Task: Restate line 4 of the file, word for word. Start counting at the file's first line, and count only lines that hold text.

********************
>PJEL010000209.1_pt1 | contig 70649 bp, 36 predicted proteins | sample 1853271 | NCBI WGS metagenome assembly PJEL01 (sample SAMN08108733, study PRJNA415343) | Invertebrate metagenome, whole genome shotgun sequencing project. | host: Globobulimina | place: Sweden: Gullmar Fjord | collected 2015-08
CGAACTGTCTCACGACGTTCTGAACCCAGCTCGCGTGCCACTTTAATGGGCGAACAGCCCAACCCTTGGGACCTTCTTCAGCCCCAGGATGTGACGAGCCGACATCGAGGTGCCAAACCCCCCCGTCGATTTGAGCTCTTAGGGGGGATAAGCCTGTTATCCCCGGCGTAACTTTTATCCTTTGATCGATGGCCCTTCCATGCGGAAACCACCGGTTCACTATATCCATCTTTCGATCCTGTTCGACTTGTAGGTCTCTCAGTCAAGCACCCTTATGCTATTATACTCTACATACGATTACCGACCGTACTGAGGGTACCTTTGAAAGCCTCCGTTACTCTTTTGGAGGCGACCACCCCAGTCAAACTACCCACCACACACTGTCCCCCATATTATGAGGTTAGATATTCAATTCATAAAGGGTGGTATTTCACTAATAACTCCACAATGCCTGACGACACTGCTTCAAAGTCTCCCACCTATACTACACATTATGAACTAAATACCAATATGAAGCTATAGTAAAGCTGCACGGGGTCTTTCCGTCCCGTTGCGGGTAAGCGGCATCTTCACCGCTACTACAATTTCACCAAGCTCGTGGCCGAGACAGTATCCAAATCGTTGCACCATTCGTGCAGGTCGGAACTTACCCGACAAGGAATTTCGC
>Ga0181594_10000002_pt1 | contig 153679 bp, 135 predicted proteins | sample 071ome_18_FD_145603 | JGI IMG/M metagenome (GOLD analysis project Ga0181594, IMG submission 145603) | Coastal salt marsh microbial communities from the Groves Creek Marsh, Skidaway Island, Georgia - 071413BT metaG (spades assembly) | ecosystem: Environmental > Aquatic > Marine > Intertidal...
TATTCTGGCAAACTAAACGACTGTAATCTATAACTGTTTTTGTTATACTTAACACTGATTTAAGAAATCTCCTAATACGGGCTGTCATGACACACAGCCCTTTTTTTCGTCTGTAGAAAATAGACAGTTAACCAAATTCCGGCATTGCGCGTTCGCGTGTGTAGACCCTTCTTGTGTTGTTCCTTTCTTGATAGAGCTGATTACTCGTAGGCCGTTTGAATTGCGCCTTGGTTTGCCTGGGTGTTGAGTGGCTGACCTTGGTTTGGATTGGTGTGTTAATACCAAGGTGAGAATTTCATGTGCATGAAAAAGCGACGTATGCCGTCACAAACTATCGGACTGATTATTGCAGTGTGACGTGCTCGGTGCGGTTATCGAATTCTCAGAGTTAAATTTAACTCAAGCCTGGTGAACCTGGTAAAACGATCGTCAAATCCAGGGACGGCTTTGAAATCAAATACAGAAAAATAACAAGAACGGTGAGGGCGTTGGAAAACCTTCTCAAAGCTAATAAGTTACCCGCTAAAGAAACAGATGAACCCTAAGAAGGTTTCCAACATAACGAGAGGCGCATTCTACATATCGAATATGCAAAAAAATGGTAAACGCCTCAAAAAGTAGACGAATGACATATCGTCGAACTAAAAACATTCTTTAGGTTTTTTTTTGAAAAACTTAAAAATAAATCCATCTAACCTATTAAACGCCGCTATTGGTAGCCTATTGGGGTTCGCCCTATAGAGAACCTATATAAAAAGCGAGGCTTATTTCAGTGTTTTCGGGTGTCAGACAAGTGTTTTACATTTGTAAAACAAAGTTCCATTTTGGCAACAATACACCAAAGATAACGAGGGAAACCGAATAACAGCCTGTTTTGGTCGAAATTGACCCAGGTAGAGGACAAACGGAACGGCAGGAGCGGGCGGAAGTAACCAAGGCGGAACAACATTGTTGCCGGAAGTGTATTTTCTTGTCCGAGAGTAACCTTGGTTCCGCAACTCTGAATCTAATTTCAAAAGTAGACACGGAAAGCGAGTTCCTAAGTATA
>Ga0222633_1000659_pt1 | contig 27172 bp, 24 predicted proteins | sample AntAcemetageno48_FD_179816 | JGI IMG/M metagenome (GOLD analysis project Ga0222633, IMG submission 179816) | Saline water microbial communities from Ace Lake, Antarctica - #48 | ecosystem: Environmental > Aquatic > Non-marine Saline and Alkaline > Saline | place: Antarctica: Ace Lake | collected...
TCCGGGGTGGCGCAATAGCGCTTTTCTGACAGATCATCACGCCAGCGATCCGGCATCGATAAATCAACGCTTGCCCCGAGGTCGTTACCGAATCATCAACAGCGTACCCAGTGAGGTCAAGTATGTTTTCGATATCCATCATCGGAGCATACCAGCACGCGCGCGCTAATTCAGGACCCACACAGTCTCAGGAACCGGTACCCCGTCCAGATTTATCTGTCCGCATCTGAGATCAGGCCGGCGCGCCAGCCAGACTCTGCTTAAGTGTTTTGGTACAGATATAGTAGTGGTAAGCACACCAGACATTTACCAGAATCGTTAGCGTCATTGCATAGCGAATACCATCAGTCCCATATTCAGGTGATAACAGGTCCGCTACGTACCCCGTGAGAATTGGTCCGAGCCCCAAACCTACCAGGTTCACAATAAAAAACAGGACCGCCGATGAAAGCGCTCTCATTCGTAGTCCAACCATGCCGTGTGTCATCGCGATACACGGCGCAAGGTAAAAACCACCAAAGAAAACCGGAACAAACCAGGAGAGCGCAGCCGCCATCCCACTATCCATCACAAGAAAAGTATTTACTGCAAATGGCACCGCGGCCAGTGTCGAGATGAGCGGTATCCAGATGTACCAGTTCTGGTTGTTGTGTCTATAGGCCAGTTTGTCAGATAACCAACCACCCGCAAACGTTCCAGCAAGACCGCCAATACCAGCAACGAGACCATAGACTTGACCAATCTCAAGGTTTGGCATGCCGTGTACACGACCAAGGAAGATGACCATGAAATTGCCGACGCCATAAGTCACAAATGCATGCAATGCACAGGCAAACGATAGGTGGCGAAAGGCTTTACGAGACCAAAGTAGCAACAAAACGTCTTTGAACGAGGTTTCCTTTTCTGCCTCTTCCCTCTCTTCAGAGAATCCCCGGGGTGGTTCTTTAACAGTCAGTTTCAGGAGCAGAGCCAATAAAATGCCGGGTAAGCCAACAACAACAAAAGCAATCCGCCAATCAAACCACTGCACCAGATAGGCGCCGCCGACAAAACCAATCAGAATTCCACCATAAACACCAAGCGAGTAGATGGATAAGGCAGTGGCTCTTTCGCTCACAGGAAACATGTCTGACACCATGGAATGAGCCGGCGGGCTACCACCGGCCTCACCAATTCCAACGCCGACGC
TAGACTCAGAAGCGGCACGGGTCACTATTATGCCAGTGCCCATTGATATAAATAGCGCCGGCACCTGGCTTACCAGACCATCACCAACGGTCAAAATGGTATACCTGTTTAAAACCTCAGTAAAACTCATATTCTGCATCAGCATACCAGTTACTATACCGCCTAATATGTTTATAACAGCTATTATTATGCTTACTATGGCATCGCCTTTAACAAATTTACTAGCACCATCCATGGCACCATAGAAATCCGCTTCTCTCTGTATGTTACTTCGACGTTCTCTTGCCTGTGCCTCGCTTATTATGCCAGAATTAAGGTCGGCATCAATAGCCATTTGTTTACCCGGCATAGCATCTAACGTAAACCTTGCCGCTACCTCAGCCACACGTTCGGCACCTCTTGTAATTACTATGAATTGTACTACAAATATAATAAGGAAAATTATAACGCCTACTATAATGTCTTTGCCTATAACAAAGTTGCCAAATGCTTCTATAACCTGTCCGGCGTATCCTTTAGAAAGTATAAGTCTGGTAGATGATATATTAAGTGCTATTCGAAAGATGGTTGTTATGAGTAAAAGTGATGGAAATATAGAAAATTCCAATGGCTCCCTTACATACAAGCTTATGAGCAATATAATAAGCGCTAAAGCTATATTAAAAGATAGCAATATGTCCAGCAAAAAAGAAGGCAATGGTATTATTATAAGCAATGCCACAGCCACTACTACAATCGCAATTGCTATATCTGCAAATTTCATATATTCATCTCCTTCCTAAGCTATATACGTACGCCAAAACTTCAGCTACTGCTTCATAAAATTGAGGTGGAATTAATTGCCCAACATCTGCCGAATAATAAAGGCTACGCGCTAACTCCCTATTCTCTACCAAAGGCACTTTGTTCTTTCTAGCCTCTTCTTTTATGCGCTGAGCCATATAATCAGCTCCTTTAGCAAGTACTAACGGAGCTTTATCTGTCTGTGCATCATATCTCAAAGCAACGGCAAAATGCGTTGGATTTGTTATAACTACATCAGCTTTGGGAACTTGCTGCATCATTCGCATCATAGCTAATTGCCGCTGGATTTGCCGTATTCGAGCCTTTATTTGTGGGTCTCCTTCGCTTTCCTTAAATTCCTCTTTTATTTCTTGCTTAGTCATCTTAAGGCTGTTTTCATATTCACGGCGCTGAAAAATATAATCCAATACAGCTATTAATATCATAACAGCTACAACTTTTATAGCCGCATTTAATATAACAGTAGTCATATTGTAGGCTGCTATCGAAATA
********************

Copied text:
TATTCTGGCAAACTAAACGACTGTAATCTATAACTGTTTTTGTTATACTTAACACTGATTTAAGAAATCTCCTAATACGGGCTGTCATGACACACAGCCCTTTTTTTCGTCTGTAGAAAATAGACAGTTAACCAAATTCCGGCATTGCGCGTTCGCGTGTGTAGACCCTTCTTGTGTTGTTCCTTTCTTGATAGAGCTGATTACTCGTAGGCCGTTTGAATTGCGCCTTGGTTTGCCTGGGTGTTGAGTGGCTGACCTTGGTTTGGATTGGTGTGTTAATACCAAGGTGAGAATTTCATGTGCATGAAAAAGCGACGTATGCCGTCACAAACTATCGGACTGATTATTGCAGTGTGACGTGCTCGGTGCGGTTATCGAATTCTCAGAGTTAAATTTAACTCAAGCCTGGTGAACCTGGTAAAACGATCGTCAAATCCAGGGACGGCTTTGAAATCAAATACAGAAAAATAACAAGAACGGTGAGGGCGTTGGAAAACCTTCTCAAAGCTAATAAGTTACCCGCTAAAGAAACAGATGAACCCTAAGAAGGTTTCCAACATAACGAGAGGCGCATTCTACATATCGAATATGCAAAAAAATGGTAAACGCCTCAAAAAGTAGACGAATGACATATCGTCGAACTAAAAACATTCTTTAGGTTTTTTTTTGAAAAACTTAAAAATAAATCCATCTAACCTATTAAACGCCGCTATTGGTAGCCTATTGGGGTTCGCCCTATAGAGAACCTATATAAAAAGCGAGGCTTATTTCAGTGTTTTCGGGTGTCAGACAAGTGTTTTACATTTGTAAAACAAAGTTCCATTTTGGCAACAATACACCAAAGATAACGAGGGAAACCGAATAACAGCCTGTTTTGGTCGAAATTGACCCAGGTAGAGGACAAACGGAACGGCAGGAGCGGGCGGAAGTAACCAAGGCGGAACAACATTGTTGCCGGAAGTGTATTTTCTTGTCCGAGAGTAACCTTGGTTCCGCAACTCTGAATCTAATTTCAAAAGTAGACACGGAAAGCGAGTTCCTAAGTATA